First published in 1953, this magnificent work will be remembered in ages to come as one of our century's most important legacies.
Written during a time when liberalism was heralded as the only political and intellectual tradition in America, there is no doubt that this book is largely responsible for the rise of conservatism as a viable and credible creed.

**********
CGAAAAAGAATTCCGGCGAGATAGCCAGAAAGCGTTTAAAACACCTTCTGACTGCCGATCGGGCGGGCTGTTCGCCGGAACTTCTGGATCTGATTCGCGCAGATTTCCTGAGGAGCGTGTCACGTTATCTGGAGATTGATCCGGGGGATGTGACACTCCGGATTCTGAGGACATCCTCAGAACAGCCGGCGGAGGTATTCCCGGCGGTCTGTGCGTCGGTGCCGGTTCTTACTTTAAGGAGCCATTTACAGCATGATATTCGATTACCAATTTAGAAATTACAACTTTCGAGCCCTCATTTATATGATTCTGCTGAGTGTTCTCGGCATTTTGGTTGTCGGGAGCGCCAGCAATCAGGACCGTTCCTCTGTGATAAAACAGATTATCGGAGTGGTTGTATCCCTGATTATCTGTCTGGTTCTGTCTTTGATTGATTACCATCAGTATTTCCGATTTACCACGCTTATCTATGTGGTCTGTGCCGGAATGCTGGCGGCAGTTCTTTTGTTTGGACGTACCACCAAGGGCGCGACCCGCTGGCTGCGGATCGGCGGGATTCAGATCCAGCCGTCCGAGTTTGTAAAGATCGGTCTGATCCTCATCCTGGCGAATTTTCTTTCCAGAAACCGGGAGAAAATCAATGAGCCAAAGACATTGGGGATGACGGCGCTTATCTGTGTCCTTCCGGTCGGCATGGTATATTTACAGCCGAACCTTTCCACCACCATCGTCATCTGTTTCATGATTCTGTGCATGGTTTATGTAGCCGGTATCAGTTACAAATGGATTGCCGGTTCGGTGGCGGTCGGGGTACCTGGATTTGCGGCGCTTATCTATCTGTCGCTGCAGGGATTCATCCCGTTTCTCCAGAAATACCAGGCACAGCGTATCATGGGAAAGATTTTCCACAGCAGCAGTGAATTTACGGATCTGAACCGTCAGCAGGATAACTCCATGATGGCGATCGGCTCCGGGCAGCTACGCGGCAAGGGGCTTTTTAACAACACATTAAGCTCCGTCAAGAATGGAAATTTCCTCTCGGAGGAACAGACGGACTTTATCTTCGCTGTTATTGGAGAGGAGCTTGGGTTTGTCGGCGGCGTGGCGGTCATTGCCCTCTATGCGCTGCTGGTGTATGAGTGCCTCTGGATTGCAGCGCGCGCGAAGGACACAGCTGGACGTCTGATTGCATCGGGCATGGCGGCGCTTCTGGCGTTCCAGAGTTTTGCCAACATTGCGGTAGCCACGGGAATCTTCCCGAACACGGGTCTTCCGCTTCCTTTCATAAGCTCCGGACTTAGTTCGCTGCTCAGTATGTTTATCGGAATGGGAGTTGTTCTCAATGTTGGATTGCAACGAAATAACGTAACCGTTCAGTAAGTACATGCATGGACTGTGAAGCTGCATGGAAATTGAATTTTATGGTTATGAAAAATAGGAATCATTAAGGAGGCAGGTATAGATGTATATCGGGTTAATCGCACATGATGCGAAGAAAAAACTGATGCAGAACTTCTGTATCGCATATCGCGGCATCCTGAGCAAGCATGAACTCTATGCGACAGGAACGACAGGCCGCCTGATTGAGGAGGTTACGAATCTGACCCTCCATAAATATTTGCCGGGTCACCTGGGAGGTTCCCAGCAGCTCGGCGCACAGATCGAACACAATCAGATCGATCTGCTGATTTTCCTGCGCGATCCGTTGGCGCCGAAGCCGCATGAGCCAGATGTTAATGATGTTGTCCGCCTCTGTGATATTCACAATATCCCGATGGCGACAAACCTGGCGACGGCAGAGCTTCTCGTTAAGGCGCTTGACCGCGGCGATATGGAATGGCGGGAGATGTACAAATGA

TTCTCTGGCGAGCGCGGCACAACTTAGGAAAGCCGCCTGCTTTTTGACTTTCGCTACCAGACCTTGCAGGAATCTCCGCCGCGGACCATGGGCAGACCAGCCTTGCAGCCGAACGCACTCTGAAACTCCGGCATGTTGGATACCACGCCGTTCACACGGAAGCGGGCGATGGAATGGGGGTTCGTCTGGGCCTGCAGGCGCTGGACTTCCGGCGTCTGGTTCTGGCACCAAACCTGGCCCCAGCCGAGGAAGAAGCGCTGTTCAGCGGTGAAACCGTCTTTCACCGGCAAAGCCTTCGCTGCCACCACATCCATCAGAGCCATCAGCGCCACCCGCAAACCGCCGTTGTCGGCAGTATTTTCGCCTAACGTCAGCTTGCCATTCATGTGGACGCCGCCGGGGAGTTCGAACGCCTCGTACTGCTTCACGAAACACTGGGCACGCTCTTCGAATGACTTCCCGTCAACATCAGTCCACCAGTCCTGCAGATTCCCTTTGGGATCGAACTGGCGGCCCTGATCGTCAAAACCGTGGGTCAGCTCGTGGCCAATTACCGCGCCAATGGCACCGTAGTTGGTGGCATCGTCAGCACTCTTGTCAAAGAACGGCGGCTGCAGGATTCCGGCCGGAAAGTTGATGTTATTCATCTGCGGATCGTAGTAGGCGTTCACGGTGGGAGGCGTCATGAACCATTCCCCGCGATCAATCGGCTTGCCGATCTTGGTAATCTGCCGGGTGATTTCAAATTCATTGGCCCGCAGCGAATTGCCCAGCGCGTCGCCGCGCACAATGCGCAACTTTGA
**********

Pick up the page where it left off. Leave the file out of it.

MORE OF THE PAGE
Kirk defines "the conservative mind" by examining such brilliant men as Edmund Burke, James Fenimore Cooper, Alexis de Tocqueville, John Quincy Adams, Nathaniel Hawthorne, Benjamin Disraeli, Cardinal Newman, George Santayana, and finally, T.S. Eliot. Vigorously written, the book represents conservatism as an ideology born of sound intellectual traditions.